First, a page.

Myth number 8 in my series on Electoral College Myths! Please don’t miss the earlier installments here:
Myth #1: Only swing states matter, other states are ignored
Myth #2: The Founders did not trust the people
Myth #3: The Electoral College is undemocratic
Myth #4: Votes cast for a 3rd-party candidate are wasted
Myth #5: Eliminating the Electoral College will make it harder to steal elections
Myth #6: Eliminating the Electoral College would make every vote equal
Myth #7: The System Disenfranchises Voters Who Live in “Safe” States
Myth: If a candidate wins the popular vote, but loses the electoral vote, that is inherently unfair. The system is rigged! The winner of the national popular vote should be President.
Fact: In any game, rules are established for a certain purpose. I’ve noted before that America’s traditional pastime, baseball, is relevant in this regard. Any baseball fan knows that teams do not get to the World Series by scoring the most runs throughout the course of the season. Instead, teams earn their spot in the playoffs by winning the most games in their league. Naturally, rules could be established that would allow the two teams that score the most runs to play in the World Series, but such rules would not accomplish the stated objective of a championship game: Allowing the two best overall teams to face off at the end of the year.
A revised set of rules might allow a team, for instance, to earn a spot in the World Series by having one great month and several poor months. Or perhaps a team that is great at taking advantage of weak opponents (but rather poor at facing off against good opponents) would win a berth in the World Series. Excellent performances throughout the baseball season would not be required to earn the championship. Occasional, stellar performances could be sufficient.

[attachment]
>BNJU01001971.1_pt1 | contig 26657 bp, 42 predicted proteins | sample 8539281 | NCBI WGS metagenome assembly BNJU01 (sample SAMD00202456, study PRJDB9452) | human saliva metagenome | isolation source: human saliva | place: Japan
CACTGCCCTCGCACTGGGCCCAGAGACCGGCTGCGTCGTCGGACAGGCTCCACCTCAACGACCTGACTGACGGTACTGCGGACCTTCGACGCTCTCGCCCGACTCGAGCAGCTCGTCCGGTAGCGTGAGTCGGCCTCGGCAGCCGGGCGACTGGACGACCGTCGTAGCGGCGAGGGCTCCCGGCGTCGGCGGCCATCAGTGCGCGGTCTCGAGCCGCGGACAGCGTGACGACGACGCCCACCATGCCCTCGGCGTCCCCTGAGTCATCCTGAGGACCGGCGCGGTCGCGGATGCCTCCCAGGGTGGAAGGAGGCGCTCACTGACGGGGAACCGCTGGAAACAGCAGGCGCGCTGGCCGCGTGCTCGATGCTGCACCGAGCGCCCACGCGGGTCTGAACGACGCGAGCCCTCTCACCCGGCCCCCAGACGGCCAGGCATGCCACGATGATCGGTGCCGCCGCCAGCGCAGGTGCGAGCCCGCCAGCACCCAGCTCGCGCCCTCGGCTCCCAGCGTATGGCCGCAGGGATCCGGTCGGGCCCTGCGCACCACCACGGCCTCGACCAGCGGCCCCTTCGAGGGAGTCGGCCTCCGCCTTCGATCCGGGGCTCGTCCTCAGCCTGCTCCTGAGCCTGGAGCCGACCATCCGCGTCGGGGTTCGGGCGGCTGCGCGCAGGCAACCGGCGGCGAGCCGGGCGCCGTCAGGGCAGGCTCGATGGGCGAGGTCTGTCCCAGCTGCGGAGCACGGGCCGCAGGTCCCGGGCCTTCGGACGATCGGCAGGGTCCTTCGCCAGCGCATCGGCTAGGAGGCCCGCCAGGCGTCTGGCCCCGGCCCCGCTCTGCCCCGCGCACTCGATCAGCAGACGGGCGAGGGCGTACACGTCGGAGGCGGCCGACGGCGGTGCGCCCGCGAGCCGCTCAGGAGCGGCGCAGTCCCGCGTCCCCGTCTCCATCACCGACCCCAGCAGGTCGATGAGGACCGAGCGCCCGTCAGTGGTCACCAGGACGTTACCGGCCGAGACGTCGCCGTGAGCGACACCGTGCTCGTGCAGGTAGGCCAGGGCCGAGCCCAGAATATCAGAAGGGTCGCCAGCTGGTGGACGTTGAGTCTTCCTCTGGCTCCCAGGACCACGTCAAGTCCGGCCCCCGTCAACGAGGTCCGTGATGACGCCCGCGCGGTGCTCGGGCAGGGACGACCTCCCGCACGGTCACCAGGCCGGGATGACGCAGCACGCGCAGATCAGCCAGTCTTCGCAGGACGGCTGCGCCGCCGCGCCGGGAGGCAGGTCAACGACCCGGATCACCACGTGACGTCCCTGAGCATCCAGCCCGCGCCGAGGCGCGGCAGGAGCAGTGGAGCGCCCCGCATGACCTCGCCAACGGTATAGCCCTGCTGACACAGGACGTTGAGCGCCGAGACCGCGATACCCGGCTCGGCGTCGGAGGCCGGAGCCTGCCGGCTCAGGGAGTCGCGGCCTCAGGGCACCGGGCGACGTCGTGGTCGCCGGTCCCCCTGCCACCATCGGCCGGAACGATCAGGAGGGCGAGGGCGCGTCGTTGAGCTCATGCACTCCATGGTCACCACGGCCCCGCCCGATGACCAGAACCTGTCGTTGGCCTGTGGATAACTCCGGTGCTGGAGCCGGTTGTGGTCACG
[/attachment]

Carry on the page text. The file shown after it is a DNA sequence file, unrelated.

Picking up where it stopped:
The rules for the presidential election contest are established with a similar purpose. They seek to identify the best national candidate, overall. The system leans in favor of candidates whose strengths play out evenly, rather than those who perform brilliantly in one part of the country but terribly in other regions.
A historical example demonstrates how well this process tends to work.
In 1888, Democrat Grover Cleveland was running against Republican Benjamin Harrison. At the time, several events had led to a perception that Cleveland, then the incumbent President, was a candidate who cared only about the South and southern issues. Perhaps unsurprisingly, then, Cleveland won huge landslides in six southern states on Election Day. He won 72.2 percent of the votes cast there! By contrast, Harrison had run a campaign that was not so focused on a single region and its concerns. He didn’t have such large margins of victory in any part of the country, but he did have a more diverse coalition and he’d won states across various regions.
In the end, Cleveland won the popular vote with 5.5 million votes compared to Harrison’s 5.4 million; however, he lost the Electoral College vote, 233-168. The popular vote loser, Harrison, was elected President.
This was a good outcome! If Cleveland had won the presidency this year, then he would have done so based on the votes of only six states. Should six southern states be able to trump the rest of the country and put its own candidate in office? The Electoral College did its job that year: It gave the presidency to the candidate who had built the best coalition, composed of the greatest variety of voters.
Cleveland himself seems to have learned this lesson. Four years later, he ran a campaign with more broad-based appeal, and he was elected President in 1892.